But hiring foreign staff isn't the only solution, he says. Chinese companies could also hire international marketing agencies or use foreign game publishers like Chillingo - the Cheshire, U.K.-based company that helped to distribute the popular Angry Birds game from Finnish developer Rivio Mobile. (See "Sorry Angry Birds, texting still the most popular smartphone app".)
That's what Astepgame CEO Tang Zhongning plans to do.
Astepgame is a Beijing-based startup with 40 employees, all of whom are Chinese, and hasn't had much success yet in cracking the American market.
"We are looking for the right foreign company to help us do all the promotion," Tang says, adding his company is trying to develop apps targeting western consumers. "Without the help, it's almost impossible for us to reach our target successfully."
Astepgame's major product is Three Kingdoms-Legend of Shu, an app based on the historical Chinese novel "Romance of the Three Kingdoms." Priced at $2.99 for iPhone, and released in English, Chinese, and Japanese, the game got over 100,000 downloads since December 2010 - but most were from China and the rest were either from overseas Chinese communities in Singapore and elsewhere or from Japan.
"It's a typical Chinese story so maybe not that attractive for westerners," Tang says, adding that a Korean version of the app will be released soon.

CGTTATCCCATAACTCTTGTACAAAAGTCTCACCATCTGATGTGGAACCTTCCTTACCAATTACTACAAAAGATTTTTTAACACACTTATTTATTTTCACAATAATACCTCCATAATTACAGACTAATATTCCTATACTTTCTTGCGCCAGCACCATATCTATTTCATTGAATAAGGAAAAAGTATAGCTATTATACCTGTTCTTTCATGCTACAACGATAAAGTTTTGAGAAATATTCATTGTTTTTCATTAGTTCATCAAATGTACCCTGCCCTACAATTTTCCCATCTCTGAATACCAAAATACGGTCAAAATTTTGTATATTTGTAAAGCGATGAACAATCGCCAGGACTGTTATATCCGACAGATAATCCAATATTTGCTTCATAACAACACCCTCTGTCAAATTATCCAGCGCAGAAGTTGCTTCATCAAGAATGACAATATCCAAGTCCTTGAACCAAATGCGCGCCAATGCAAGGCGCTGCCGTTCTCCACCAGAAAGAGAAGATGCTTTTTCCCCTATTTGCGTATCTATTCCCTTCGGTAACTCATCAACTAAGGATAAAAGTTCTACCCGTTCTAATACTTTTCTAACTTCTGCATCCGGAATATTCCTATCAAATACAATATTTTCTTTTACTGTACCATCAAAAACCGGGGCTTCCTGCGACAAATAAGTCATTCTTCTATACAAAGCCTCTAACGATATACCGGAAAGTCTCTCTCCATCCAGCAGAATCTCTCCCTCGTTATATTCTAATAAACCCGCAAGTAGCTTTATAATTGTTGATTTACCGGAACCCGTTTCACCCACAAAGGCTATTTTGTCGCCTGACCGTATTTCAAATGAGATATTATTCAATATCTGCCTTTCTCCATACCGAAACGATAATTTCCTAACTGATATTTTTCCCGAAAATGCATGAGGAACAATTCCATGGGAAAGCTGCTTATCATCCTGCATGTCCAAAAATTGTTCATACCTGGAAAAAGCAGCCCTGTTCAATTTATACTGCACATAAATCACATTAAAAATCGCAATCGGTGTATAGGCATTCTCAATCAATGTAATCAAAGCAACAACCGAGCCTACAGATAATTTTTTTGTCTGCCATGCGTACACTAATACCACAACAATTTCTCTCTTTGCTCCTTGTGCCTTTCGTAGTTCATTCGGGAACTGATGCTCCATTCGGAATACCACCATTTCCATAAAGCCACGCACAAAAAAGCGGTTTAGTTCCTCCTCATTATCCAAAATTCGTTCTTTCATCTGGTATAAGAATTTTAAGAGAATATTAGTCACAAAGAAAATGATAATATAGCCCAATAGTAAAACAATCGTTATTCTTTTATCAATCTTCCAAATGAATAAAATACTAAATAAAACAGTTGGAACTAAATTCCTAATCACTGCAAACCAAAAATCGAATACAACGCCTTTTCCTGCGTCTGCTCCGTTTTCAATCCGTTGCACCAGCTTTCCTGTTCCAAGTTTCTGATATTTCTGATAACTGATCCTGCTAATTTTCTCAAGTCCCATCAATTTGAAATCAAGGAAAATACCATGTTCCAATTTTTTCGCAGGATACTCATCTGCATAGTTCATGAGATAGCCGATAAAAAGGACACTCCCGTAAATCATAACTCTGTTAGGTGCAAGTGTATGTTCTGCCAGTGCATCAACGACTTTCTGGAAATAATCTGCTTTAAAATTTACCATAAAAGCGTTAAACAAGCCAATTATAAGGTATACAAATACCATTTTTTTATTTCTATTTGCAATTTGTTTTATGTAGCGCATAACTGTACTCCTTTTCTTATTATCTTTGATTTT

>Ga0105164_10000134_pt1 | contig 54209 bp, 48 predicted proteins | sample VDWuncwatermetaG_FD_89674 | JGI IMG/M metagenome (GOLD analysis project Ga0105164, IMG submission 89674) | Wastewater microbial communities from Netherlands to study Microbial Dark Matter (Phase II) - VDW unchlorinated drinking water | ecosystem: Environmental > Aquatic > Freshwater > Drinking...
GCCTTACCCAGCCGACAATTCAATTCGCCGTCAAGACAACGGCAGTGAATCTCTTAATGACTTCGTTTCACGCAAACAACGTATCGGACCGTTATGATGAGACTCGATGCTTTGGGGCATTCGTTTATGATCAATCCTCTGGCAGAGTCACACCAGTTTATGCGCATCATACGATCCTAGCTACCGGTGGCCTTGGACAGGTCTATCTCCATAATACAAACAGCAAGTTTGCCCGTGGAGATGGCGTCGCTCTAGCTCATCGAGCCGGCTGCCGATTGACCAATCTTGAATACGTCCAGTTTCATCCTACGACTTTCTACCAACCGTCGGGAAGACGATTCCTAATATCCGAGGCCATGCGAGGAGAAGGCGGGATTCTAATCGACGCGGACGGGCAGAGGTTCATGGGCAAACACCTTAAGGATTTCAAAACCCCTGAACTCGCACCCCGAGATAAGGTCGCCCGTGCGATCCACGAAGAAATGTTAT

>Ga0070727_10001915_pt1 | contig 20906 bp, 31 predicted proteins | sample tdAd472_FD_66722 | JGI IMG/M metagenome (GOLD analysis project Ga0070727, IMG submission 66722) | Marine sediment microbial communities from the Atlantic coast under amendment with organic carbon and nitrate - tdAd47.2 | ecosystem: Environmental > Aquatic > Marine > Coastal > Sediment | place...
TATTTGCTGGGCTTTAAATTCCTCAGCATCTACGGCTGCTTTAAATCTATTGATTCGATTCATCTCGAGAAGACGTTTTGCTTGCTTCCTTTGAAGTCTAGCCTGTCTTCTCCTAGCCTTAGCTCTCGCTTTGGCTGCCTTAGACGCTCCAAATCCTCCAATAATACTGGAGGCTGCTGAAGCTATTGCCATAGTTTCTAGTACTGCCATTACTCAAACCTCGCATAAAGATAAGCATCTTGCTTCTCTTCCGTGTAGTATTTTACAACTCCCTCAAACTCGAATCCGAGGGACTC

But the company was trying to target a Western audience right from the start, and originally released the app just in English.
The reason? Not only are Chinese consumers less used to paying for apps, but few have the dual-currency credit cards necessary to make payments at the app store, Tang says.
Instead, most Chinese iPhone users jailbreak their phones, says iResearch's Tong Bin.
"That way, users can download pirated apps for free," he adds.
Though there are no official statistics of the number of iOS devices sold in China,Wang Jianzhou, CEO of China's largest mobile network carrier China Mobile, recently told local media that the company had over 5.6 million iPhone users as of the end of May 2011 -- and the number is rising fast.
Apple reported the sales in Asia Pacific surged 151 percent, or $2.9 billion, during the second quarter of 2011 from the same period in 2010, with major growth force coming from sales of iPhones in China, Hong Kong and South Korea.
But even when Chinese consumers do download legal apps, they opt for the free ones.
According to Utrecht-based research company Distimo, China is second behind the U.S. in the number of app downloads. Meanwhile, revenue from paid apps for all of Asia is about two thirds of what it is just for the U.S. - and the bulk of that is from consumers in Japan.
Targeting the global market may bring companies more revenue, but it also poses a big challenge to Chinese developers, and not just when it comes to cultural barriers, says Sun Peilin, analyst at Beijing-based research firm Analysys International.
There is a lack of creativity, he points out. "A lot of China-made apps are just copying foreign apps."
For example, consider Weixin, a social networking app by Tencent, China's leading technology company. Tencent owns QQ, the widely used instant messenger in China.
But Weixin is just a copy of WhatsApp Messenger from WhatsApp Inc, a California-based startup.